The War on Plastic

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According to the National Geographic, nearly a million plastic beverage bottles are sold every minute around the world, and some 18 billion pounds of plastic waste flows into the oceans every year from coastal regions.

With less than a fifth of all plastic being recycled globally, consumers who care about these shocking statistics are turning away from plastic and seeking more environmentally friendly alternatives.

Consumer consumption habits are predicted to change as an increasing number of products offering plastic-free alternatives come onto the market. Click To Tweet

KeepCup, whose coffee cups are described on its website as the ‘first barista standard reusable cup’, which means they come in the right sizes for standard coffee drinks such as flat whites and espressos.

KeepCup

They are made from glass and BPA/BPS-free plastic, cork and silicone, with replaceable components available to order. The business started in Melbourne in 2009 and now has products available in 65 countries around the world.

Ethique solid beauty bars are a range of plastic-free bars of shampoo, conditioner, body wash, face cleansers, moisturisers and deodorants, which started life in New Zealand in 2012 and is estimated to have saved the planet from more than three million plastic bottles so far.

Ethique

With more products set to be added to its portfolio – it even has a shampoo bar for dogs and horses – Ethique is now available in 44 countries worldwide and launched in the UK earlier this year.

Another brand riding the eco wave is Chilly’s, makers of cool-looking reusable metallic water bottles that keep drinks cold for 24 hours and hot for 12 hours using double wall vacuum insulation technology.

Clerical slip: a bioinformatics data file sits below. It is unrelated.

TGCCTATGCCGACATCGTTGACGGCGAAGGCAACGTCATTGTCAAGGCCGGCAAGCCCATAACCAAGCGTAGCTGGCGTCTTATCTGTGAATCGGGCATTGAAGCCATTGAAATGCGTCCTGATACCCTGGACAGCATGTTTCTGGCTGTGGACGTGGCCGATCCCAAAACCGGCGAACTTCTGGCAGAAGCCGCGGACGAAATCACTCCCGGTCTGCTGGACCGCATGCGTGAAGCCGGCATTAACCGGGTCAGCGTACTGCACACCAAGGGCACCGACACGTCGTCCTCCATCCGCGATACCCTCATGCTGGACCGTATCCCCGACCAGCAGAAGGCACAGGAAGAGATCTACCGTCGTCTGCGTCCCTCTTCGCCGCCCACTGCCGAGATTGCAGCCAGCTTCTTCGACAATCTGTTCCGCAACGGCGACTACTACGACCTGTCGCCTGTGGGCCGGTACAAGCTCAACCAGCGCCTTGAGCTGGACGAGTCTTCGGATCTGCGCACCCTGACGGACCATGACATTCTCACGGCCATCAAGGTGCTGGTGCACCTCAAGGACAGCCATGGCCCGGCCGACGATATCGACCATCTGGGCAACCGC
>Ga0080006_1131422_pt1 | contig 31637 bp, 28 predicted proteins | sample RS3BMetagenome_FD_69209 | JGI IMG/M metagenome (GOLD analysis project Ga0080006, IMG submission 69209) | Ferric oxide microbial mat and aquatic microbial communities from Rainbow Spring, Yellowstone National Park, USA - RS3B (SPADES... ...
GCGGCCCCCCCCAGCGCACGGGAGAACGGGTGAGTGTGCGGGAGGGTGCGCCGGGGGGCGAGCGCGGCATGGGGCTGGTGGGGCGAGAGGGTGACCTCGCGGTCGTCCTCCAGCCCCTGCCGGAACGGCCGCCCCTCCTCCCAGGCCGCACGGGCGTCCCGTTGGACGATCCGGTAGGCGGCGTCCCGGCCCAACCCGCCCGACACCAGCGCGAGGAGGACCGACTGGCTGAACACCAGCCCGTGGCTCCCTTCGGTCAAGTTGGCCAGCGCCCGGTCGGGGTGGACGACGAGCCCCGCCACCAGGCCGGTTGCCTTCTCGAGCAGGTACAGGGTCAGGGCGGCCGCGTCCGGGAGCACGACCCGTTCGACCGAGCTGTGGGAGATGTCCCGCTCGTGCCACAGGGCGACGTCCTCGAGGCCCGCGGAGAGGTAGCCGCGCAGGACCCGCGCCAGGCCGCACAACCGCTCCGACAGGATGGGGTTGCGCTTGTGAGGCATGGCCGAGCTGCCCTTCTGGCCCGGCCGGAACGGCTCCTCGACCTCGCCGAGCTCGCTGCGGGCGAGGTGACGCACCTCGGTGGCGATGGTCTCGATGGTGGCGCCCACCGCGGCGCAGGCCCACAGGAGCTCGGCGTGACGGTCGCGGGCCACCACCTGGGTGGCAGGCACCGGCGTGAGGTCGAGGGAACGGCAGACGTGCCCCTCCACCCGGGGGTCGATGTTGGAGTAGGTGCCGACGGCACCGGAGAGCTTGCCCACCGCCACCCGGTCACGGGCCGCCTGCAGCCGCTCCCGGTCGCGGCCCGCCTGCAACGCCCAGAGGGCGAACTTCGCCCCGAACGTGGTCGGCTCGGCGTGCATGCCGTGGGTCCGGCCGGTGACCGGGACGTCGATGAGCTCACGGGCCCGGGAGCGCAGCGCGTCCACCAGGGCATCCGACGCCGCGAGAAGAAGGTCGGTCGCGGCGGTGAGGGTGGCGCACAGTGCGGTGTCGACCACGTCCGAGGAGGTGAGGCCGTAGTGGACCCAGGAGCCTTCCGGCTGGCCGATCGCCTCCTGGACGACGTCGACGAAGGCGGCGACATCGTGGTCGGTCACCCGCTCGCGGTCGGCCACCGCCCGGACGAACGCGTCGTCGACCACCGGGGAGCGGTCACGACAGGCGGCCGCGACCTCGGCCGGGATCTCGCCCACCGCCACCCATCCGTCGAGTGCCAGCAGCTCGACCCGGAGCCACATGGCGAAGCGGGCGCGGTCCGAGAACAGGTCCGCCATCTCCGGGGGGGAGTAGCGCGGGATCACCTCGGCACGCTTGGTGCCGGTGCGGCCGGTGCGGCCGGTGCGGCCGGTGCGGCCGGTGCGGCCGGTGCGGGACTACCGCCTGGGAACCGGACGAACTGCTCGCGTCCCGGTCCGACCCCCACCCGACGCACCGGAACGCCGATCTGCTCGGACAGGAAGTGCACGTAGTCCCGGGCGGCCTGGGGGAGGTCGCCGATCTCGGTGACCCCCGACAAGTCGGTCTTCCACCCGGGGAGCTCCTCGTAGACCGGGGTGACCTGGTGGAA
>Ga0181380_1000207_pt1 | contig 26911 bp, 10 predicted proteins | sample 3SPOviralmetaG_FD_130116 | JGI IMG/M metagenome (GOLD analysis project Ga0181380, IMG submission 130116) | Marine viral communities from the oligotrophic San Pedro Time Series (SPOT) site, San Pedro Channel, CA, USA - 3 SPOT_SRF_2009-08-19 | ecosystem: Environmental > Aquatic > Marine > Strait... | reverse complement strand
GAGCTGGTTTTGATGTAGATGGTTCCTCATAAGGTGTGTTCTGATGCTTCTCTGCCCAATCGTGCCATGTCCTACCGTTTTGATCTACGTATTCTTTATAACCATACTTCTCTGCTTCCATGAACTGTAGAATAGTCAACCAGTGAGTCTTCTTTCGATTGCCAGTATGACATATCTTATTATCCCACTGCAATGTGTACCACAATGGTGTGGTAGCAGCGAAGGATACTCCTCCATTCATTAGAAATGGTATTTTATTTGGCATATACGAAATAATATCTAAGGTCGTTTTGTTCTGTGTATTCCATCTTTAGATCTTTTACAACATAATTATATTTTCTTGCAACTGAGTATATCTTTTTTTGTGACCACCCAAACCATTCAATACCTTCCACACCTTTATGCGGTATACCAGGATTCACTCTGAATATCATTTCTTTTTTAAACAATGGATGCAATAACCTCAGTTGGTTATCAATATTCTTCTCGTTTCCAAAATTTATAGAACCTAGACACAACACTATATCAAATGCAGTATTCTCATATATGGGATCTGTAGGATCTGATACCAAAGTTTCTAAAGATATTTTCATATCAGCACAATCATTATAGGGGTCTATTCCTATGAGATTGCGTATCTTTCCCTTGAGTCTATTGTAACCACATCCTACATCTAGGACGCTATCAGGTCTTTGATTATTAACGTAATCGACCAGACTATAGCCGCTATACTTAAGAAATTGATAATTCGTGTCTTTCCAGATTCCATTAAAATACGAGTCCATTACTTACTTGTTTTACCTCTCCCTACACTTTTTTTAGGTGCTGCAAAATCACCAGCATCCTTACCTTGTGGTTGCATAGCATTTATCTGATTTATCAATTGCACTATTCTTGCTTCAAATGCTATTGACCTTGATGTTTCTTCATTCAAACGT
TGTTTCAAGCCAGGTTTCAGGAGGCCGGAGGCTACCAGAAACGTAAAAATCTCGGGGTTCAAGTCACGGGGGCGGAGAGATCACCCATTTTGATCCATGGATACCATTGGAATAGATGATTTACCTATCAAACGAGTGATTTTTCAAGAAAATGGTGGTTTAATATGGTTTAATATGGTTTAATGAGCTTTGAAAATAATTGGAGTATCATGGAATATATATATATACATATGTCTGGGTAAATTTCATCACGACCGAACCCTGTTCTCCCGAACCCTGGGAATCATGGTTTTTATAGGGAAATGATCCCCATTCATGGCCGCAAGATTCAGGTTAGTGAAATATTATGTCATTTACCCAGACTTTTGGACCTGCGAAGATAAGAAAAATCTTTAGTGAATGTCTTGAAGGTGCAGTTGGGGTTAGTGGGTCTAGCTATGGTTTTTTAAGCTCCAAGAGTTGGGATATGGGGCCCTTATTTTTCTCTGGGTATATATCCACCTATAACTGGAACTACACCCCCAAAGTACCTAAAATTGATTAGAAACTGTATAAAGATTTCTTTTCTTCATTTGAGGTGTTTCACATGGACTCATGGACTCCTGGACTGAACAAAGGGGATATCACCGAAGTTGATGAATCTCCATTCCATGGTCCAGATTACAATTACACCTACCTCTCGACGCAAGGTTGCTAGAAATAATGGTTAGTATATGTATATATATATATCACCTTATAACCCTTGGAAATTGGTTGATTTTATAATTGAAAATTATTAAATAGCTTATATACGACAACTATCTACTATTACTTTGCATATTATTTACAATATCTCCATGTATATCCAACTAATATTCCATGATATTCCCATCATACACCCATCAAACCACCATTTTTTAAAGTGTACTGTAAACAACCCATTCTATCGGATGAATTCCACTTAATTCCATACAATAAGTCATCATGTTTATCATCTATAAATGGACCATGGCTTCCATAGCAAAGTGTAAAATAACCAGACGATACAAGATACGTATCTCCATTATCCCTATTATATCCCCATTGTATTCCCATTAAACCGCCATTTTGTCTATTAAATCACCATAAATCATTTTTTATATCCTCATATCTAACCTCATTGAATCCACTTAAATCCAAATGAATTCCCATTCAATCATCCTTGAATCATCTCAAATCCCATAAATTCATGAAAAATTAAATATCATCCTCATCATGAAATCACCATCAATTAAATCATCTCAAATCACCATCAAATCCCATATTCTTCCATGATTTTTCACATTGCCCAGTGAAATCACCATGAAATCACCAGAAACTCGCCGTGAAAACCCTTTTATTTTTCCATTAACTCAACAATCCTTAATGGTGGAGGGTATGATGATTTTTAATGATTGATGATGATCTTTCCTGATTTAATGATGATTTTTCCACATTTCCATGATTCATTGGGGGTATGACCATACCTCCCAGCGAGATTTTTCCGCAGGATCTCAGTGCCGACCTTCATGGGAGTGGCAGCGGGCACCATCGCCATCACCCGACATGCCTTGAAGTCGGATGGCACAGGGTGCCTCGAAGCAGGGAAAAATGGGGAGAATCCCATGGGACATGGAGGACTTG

Chilly’s

With a broad selection of colourful designs, the bottles are more like stylish accessories than a means to carry water around, and costing upwards of £20, they don’t come cheap.

The brand has broadened its reach via collaborations with designers such as Emma Bridgewater, and also sandwich chain Pret A Manger, which partnered with them in a bid  to reduce the amount of plastic it sells in its outlets and to boost its eco credentials.

According to Government figures, the sales of plastic bags at the UK’s seven biggest retailers have fallen by 90% since the 5p charge was introduced in 2015 – proof that consumers’ awareness of environmental issues is undergoing a transformation.

As an increasing number of products offering plastic-free alternatives come onto the market, the more consumer consumption habits are predicted to change. A consequence of that is that their expectations of how brands behave, and the measures they adopt to behave responsibly and sustainably with regard to plastic is also changing.

However, those that aren’t taking responsibility will need to make some alterations soon – subject to consultation, a tax on plastic packaging that does not meet a minimum threshold of at least 30% recycled content is being introduced in the UK in April 2022.

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